Copts bid farewell to Pope Shenouda

Copts bid farewell to Pope Shenouda

CAIRO -The Associated Press
Copts bid farewell to Pope Shenouda

Egyptian Coptic clerics touch the casket containing the body of Pope Shenouda III, the spiritual leader of the Middle East’s largest Christian minority. AFP photo

Tearful and wearing mourning black, tens of thousands of Egyptian Coptic Christians joined yesterday a funeral mass for their patriarch, Pope Shenouda III, led by senior clerics at the main cathedral in Cairo.

St. Mark’s Cathedral was packed full with local clerics, visiting clergymen and dignitaries as deacons chanted somber hymns and bearded, black-clad priests and monks recited prayers and dispensed incense smoke from censers. Shenouda’s body lay in a white casket in the elaborate regalia he traditionally wore to oversee services, complete with an ornate golden crown.

Many in the congregation broke down in tears, while others frantically waved goodbye as the mass came to a close. Tens of thousands more who could not get in followed the mass outside the cathedral, carrying portraits of Shenouda and crosses. Many wept, wiping tears off their faces as the melancholic tunes of the hymns reached them through loudspeakers. Scores of military police were deployed to maintain security outside the cathedral.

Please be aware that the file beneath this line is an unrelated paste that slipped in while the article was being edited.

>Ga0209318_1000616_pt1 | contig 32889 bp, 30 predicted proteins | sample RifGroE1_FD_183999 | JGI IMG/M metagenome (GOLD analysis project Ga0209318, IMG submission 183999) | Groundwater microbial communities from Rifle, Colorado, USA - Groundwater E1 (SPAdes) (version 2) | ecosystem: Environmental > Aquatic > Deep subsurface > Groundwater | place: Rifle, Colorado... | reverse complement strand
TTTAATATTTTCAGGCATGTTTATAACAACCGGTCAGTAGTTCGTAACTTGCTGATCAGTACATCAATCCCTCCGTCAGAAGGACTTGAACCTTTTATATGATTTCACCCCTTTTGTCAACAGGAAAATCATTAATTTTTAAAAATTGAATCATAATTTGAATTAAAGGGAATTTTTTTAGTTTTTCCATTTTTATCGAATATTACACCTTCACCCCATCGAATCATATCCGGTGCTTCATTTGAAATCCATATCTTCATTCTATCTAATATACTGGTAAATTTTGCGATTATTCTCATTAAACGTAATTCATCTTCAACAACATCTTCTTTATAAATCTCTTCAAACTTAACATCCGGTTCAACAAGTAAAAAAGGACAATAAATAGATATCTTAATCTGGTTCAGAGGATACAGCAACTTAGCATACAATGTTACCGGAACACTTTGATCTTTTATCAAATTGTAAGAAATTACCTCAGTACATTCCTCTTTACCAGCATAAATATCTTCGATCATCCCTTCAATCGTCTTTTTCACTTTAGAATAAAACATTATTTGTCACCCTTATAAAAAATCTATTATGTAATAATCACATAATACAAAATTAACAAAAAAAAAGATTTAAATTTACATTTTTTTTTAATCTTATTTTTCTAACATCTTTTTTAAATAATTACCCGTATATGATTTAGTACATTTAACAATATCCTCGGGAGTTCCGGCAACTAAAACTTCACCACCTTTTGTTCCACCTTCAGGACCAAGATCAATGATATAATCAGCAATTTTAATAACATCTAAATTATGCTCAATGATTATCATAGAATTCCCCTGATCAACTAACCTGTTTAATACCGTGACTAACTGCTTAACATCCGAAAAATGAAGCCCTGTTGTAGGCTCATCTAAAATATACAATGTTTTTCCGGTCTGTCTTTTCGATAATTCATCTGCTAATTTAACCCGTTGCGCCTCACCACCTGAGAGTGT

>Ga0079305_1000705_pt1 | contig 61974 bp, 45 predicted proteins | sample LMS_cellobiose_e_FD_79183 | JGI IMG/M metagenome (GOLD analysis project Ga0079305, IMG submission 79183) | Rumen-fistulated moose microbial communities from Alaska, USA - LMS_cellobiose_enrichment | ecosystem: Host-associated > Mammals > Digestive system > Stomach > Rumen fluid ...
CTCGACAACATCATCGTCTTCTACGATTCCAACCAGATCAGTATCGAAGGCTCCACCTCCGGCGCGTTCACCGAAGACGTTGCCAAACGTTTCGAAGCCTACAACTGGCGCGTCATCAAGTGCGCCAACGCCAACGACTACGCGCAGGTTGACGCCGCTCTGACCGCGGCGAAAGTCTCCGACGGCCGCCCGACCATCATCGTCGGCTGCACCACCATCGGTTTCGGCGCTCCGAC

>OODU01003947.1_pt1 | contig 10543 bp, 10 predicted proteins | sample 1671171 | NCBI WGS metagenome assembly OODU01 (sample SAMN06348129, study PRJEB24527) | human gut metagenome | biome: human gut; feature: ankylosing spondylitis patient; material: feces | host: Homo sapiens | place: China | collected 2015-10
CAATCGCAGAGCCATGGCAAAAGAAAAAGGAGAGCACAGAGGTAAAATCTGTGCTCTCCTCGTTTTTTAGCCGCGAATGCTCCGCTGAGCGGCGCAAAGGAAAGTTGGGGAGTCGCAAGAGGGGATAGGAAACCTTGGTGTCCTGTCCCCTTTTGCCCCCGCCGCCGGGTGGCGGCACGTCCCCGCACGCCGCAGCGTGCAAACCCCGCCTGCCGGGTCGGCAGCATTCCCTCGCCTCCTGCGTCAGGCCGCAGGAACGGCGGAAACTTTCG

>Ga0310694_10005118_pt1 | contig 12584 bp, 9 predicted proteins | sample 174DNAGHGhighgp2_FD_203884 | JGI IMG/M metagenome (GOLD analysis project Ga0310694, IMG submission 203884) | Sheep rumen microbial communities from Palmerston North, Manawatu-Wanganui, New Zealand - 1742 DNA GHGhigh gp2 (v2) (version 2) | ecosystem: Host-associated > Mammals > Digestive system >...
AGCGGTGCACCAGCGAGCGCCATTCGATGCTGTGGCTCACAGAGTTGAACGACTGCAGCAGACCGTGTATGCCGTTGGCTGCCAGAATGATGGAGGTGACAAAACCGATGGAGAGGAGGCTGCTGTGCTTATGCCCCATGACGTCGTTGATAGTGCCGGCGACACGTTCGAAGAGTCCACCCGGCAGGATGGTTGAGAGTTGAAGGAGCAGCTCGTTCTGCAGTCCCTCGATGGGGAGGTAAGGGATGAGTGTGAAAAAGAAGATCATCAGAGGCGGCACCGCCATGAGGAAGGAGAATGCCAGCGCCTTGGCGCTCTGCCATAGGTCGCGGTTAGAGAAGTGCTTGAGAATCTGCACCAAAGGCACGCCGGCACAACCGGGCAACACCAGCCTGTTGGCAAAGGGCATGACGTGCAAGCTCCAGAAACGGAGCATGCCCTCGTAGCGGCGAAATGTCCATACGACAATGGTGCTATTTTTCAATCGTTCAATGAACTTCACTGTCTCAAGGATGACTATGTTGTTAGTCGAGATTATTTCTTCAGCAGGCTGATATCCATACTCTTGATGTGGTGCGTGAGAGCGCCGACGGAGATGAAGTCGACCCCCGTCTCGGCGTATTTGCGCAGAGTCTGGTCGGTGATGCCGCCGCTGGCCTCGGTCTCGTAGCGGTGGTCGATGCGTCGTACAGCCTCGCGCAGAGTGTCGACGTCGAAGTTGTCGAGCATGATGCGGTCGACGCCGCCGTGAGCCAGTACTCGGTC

Shenouda died on March 17 at age 88 after spending 40 years at the helm of the Coptic Orthodox Church, one of the world’s most ancient Christian denominations. Most of Egypt’s estimated 10 million Christians are Orthodox Copts. After the mass, Shenouda’s body was ferried to a military airport east of Cairo, from which it was to be flown later yesterday to the desert St. Bishoy monastery northwest of the capital where he will buried.

Egypt’s military ruler, Field Marshal Hussein Tantawi, declared a nationwide state of mourning yesterday. A successor to Pope Shenouda has yet to be found and it could take months before the complex process is completed. Egypt’s Coptic Christians have long complained of discrimination by the nation’s Muslim majority. The political ascent of Islamists since the ouster of Mubarak a year ago has added to their worries.